11:30 – 13:00 | Lunch | |
Session 3 | Chair: Lorenzo Gheri | |
13:00 – 13:30 | Robbert Krebbers |
Verifying functional correctness of message-passing programs in Coq During this talk I will give a demo of the use of separation logic for proving functional correctness of message-passing programs in the Coq proof assistant. I will use the Actris framework (Hinrichsen et al., POPL'20), which is built on top of the Iris separation logic, and provides high-level proof principles and Coq tactics for reasoning about message-passing programs. |
13:30 – 14:00 | Petros Papapanagiotou |
WorkflowFM: Correct-by-construction processes in practice In the past few years we have developed the process modelling framework WorkflowFM. It relies on the proofs-as-processes paradigm to provide correct-by-construction workflow synthesis, with guarantees of type correctness, deadlock freedom, and rigorous resource accounting. Workflows are composed via proof and extracted as asynchronously executable terms in pi-calculus or session types. The core implementation consists of an embedding of Classical Linear Logic in HOL Light, coupled with a reasoning framework for object-level proofs and associated tactics for proof automation. WorkflowFM has been used in practice to model and manage patient pathways in healthcare and production flows in manufacturing. This effort has introduced interesting challenges, such as persistent distributed enactment, integration with IoT data, and job-shop scheduling. This has helped form a fruitful connection between theory and practice. Paper: WorkflowFM: A Logic-Based Framework for Formal Process Specification and Composition |
14:00 – 14:30 | Coffee break | |
14:30 – 16:00 | Discussion (Chair: Antonio Ravara) | |
Friday, 5 June |
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Session 1 | Chair: Francisco Ferreira | |
9:00 – 9:30 | Cinzia di Giusto and Enrico Tassi |
A linear Pi calculus in Coq (wip) Our long term objective is to develop techniques/tools and libraries to lower the cost of verifying with the Coq proof assistant results on process calculi and behavioral types. As a first step towards this objective, in collaboration with Giunti and Ravara in Lisbon and Peters in Darmstdt, we choose to mechanize proofs for a simple typed version of the pi-calculus where we want to guarantee linear usage of the communication channels. We decide to focus on the representation of binders, a well-know difficulty in mechanizing paper proofs. We have identified three different formalization techniques: De Bruijn levels, nominals and identifiers. Our objective is to finalize the description of the calculus and type system in all three techniques and to prove their equivalence. In this talk I will present the (work in progress) formalization based on De Bruijn levels done in Coq using the SSReflect proof language. |
9:30 – 10:00 | Antonio Ravara |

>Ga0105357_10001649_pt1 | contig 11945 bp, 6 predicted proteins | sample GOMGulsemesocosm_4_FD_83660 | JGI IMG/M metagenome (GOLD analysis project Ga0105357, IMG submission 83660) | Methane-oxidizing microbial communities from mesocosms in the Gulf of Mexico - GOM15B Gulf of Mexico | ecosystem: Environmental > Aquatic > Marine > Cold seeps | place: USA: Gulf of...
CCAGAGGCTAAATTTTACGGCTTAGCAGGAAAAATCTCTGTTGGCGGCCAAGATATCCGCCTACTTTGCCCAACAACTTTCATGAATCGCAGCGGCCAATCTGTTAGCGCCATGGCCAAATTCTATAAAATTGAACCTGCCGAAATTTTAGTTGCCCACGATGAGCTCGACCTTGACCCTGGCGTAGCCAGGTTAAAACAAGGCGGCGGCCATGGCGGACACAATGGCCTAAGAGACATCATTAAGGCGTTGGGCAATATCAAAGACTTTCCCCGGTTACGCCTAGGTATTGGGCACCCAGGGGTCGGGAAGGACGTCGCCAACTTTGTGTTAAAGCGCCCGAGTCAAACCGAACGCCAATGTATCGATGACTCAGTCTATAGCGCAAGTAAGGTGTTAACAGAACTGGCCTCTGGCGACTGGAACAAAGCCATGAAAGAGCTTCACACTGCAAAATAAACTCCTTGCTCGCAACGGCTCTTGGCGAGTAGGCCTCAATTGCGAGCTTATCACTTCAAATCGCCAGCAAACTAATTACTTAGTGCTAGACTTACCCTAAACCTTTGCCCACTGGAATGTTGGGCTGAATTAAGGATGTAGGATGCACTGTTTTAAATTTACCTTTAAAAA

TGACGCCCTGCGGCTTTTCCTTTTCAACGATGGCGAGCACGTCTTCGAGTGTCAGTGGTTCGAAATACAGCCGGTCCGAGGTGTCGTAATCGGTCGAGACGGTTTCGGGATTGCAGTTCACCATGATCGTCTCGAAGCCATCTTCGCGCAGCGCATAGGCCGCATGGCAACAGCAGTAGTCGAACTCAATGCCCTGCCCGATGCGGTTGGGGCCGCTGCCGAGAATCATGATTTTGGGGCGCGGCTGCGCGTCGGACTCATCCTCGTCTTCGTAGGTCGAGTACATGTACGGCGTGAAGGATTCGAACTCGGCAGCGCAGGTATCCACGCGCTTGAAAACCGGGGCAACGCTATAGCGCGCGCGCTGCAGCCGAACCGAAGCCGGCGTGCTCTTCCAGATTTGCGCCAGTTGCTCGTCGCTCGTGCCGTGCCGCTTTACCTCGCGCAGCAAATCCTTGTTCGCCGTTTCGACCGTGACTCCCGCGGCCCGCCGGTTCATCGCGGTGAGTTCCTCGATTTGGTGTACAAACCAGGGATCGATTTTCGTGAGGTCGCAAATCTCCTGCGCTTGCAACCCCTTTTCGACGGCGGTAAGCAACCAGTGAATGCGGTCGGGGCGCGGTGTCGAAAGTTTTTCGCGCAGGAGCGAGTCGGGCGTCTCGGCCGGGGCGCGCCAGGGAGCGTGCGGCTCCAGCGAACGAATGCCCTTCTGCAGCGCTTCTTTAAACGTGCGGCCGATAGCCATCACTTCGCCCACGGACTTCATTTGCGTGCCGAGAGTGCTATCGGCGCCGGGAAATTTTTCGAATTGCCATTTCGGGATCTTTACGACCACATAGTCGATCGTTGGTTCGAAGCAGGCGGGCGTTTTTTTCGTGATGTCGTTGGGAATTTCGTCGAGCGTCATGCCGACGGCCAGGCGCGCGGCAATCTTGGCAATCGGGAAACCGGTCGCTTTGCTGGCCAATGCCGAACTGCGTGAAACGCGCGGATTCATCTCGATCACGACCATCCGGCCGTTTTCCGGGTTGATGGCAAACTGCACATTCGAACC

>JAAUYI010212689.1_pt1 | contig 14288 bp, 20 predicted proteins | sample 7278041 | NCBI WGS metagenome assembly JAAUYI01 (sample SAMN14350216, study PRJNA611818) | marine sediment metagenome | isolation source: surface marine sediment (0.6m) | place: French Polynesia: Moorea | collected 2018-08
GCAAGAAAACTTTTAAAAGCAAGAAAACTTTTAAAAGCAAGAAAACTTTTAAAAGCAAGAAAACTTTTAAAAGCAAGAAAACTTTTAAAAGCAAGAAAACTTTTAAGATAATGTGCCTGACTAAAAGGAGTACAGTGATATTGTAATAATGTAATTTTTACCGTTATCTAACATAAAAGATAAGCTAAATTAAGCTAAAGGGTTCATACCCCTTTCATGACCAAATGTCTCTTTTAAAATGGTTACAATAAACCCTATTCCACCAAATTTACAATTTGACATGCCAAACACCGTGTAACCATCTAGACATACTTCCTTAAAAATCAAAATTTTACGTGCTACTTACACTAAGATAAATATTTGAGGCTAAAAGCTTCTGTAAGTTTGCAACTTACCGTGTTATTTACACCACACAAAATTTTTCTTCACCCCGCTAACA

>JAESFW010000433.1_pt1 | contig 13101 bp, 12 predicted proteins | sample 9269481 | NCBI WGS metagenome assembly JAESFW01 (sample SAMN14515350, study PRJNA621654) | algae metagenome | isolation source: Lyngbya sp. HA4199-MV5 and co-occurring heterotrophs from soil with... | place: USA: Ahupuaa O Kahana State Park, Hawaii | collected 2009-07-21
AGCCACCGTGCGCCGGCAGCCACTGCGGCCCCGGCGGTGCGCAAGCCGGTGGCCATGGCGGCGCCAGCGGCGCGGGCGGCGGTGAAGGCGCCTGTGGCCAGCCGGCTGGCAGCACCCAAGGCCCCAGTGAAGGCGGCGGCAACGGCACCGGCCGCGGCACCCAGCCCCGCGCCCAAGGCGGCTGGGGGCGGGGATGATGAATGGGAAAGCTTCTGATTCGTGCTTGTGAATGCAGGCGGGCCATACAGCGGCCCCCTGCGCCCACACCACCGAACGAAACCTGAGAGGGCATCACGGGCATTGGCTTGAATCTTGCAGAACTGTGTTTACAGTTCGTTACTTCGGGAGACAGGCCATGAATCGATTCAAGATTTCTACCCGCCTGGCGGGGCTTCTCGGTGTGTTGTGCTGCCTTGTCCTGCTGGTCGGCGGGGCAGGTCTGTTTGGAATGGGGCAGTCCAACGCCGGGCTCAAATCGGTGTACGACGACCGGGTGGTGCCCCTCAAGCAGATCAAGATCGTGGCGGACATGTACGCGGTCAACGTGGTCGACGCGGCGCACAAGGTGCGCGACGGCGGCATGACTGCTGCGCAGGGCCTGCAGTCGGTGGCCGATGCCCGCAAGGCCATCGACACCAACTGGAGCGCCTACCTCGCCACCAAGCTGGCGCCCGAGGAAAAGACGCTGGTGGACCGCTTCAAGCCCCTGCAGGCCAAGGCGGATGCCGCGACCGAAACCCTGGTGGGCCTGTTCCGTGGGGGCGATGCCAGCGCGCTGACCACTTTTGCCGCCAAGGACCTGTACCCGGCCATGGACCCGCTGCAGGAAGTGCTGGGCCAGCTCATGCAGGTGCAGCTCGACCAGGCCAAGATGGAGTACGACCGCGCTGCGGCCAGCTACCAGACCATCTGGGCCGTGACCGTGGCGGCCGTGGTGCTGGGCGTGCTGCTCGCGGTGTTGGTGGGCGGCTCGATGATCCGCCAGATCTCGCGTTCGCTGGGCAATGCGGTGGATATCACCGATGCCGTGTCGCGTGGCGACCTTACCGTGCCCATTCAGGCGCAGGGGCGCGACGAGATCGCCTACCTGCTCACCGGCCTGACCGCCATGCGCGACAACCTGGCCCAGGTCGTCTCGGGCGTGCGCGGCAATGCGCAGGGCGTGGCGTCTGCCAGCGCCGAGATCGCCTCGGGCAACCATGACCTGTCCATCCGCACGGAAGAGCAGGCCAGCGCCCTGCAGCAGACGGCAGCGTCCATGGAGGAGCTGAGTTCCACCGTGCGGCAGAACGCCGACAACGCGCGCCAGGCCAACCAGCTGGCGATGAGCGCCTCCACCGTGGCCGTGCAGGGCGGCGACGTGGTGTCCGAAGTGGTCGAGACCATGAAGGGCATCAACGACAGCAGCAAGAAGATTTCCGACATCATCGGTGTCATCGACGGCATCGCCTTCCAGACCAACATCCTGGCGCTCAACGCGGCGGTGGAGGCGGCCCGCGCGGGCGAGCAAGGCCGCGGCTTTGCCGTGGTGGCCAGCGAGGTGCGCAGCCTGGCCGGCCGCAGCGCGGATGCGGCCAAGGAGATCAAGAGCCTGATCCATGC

In mobile calculi like the pi-calculus, scoped names are treated as bound and thus not externally referable. Static analyses to detect properties on them, such as those describing locks, are then not able of clearly identifying problematic channels via their names. To overcome the situation, we developed a reformulation of the linear pi-calculus that does not assume alpha-conversion but automatically book-keeps information regarding name scoping. The semantics is defined in terms of a labelled transition system that also tracks the evolution of linear permissions. Renaming of scoped names to avoid clashes is performed with a total function generating natural numbers not used elsewhere. Since our long term goal is the certification of the implementations of analyses algorithms to check properties on processes (i.e., to have mechanised proofs of soundness of the algorithms), we are guided by a main concern: not to introduce non-determinism unnecessarily. It usually appears in linear mobile calculi both in the semantics (mainly when structural congruence is used), and in the type systems in the type environment split relation. Our labelled transition system not only does not use alpha-conversion, but also avoids using a structural congruence relation. Keeping with existing typing tradition, the type system only uses type-splitting in the parallel composition rule, thus localising non-determinism, showed already in other work to be determinisable. We show that in our calculus subject reduction and type-safety (a form of race-freedom) hold. The subject reduction proof is mechanised; the type safety one is underway. |
10:00 – 10:30 | Coffee break | |
Session 2 | Chair: Wen Kokke | |
10:30 – 11:00 | Luca Ciccone |
Hosting a Dependently Typed Linear Pi Calculus in Agda In this talk we report on our experience in formalizing a variant of the linear pi calculus in Agda. We represent pi calculus processes as a DSL that can access all the features of the underlying Agda layer, particularly dependent pairs and dependent pattern matching. This way, we obtain a minimal, unifying process model capable of encoding a broad family of complex session type theories, including dependent and refinement session types. |